Author + information
- Irene Meissner, MD, FRCP(C)⁎ ( and )
- Bijoy K. Khandheria, MD
- ↵⁎Department of Neurology, Mayo Clinic, Rochester, MN 55905
We appreciate the thoughtful comments of Drs. Tunick and Kronzon to our study (1), “Atherosclerosis of the Aorta: Risk Factor, Risk Marker, or Innocent Bystander?”
Plaques in the proximal descending aorta may theoretically embolize retrogradely, as previously suggested (2).
Although the correlation of plaques in the descending aorta with embolic cerebral events seems counterintuitive, location of aortic atherosclerosis has not been shown to correlate clearly with site of embolism. In the Stroke Prevention in Atrial Fibrillation (SPAF)-III study, precisely the same definitions were used as in our study. Almost all plaques were in the descending aorta, whereas all embolic events were cerebral, suggesting that plaques in the descending aorta do in some way correlate with stroke, as high-risk markers, or, invoking the possibility of retrograde embolism to some extent, as a direct source of embolism (3). Nonetheless, we did secondary analyses of stroke end points in subjects with only ascending and arch plaques (Table 5 in the Meissner et al.  study) and similar results were obtained as was commented upon in the discussion section. In our study, after adjustment for age and gender, the hazard due to plaque was no different from the baseline hazard.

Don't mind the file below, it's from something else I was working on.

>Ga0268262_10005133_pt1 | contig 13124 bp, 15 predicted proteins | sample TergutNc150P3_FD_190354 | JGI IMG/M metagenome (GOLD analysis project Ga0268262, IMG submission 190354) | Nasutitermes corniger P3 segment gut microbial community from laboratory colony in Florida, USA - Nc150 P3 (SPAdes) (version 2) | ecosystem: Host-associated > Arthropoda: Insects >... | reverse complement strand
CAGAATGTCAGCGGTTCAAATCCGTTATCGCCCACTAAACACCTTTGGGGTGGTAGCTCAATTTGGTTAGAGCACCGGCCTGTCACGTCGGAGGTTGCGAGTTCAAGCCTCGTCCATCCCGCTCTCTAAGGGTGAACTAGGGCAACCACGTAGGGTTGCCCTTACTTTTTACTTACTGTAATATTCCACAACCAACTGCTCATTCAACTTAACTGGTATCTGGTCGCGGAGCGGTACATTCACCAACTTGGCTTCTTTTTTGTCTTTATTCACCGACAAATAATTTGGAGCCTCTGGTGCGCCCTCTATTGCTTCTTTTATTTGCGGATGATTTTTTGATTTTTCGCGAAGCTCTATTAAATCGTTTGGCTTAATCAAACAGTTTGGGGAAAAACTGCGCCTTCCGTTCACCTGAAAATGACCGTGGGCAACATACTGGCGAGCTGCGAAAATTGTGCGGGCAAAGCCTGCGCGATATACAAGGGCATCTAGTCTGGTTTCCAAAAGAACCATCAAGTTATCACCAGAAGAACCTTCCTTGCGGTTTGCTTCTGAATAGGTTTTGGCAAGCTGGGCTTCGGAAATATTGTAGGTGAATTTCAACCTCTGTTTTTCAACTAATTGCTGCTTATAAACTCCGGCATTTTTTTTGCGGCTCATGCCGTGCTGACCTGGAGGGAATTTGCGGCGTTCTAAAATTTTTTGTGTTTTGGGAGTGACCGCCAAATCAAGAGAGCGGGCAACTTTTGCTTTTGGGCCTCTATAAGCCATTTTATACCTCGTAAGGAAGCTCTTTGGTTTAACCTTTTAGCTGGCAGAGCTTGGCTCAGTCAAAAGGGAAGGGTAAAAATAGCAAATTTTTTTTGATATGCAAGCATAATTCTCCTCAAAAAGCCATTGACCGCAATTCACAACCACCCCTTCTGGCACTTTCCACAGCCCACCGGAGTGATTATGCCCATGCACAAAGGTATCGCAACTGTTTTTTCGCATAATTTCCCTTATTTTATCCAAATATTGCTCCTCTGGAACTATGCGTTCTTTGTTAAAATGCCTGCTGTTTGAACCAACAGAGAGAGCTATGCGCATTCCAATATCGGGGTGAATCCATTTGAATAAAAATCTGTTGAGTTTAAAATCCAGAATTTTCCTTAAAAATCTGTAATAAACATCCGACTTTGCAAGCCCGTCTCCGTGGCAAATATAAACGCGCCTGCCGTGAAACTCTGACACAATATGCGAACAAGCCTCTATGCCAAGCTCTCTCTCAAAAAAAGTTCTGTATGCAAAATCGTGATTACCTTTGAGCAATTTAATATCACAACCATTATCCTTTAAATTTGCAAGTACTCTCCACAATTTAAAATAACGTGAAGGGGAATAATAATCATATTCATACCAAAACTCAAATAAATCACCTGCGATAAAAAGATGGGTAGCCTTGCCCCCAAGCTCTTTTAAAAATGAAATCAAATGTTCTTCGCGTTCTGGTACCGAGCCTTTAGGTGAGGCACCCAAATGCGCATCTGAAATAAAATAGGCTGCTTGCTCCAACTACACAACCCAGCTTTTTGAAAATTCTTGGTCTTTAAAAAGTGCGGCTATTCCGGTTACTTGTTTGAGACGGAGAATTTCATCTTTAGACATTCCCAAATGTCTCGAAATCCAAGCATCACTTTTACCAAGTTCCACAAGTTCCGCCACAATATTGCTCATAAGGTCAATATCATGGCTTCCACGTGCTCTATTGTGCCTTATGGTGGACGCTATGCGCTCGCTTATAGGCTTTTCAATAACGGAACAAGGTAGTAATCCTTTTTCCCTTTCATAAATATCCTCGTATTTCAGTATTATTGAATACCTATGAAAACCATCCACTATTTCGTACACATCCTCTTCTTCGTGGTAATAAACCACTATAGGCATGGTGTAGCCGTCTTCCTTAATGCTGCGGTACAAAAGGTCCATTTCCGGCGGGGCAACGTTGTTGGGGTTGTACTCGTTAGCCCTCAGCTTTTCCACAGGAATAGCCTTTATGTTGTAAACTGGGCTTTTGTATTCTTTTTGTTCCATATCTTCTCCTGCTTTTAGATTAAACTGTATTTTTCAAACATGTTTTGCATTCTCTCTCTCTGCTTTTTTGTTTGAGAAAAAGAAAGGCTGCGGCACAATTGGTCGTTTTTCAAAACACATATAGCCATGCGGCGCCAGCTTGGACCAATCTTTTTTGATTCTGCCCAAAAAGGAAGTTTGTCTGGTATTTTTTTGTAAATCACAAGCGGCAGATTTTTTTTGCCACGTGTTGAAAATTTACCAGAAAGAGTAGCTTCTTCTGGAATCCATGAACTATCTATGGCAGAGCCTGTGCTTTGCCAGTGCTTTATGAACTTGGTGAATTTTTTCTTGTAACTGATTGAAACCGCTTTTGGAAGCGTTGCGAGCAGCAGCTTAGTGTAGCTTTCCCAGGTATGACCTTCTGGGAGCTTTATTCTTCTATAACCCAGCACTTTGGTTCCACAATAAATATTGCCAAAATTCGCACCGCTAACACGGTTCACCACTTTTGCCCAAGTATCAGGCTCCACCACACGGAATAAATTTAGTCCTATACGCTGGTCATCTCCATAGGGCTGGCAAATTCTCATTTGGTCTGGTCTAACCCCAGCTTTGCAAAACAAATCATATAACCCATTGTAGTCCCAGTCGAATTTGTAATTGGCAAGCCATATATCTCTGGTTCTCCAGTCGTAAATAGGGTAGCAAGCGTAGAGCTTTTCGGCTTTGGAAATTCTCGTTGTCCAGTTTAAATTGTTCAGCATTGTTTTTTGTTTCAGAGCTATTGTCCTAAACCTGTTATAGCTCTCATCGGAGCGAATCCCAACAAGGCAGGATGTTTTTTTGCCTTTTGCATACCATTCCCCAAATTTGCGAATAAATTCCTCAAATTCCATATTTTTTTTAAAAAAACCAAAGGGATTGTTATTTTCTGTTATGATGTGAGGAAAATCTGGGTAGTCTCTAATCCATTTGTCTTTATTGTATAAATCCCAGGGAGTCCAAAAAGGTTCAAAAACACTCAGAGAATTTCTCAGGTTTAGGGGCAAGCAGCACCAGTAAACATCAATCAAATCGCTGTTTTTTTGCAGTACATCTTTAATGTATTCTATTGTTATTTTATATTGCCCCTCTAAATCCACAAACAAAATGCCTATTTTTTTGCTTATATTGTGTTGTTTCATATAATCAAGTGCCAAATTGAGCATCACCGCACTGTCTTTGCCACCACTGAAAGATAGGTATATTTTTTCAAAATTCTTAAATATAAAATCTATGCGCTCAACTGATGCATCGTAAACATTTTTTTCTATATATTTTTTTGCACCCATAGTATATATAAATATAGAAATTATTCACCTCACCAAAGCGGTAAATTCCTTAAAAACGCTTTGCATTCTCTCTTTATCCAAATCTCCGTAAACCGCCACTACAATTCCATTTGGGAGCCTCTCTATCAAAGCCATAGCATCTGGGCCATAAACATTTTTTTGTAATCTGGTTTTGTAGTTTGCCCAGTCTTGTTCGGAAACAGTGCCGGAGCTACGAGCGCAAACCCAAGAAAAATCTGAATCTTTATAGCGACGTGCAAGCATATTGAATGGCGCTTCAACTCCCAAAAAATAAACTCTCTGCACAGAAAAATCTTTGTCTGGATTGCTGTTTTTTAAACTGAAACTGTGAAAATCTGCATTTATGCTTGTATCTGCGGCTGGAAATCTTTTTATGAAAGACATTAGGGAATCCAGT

Moreover, the results for a cerebrovascular event, in particular, were essentially the same whether or not the descending aorta was included or excluded in the analysis (hazard nonsignificantly increased about 80%, after adjusting for age and gender, for both models; Table 5 in the Meissner et al.  study). Further, before adjusting for age and gender, the estimates of the increase in the hazard of a cerebrovascular event were nearly the same both with and without the descending aortic plaques included.
Finally, the studies referenced by Dr. Tunick and colleagues were limited to patients with stroke who survived long enough to be enrolled (4), to those referred for transesophageal echocardiography (TEE) because of a specific indication (5), and to patients with atrial fibrillation (3), whereas ours were randomly selected community subjects without any indication for TEE. Our population would be more representative of patients seen in the community; consequently, they may not show the strong causal association between aortic arch plaque as reported in studies of highly selected (high-risk) patients.
- American College of Cardiology Foundation
- Meissner I.,
- Khandheria B.K.,
- Sheps S.,
- et al.
- Mitusch R.,
- Doherty C.,
- Wucherpfennig H.,
- et al.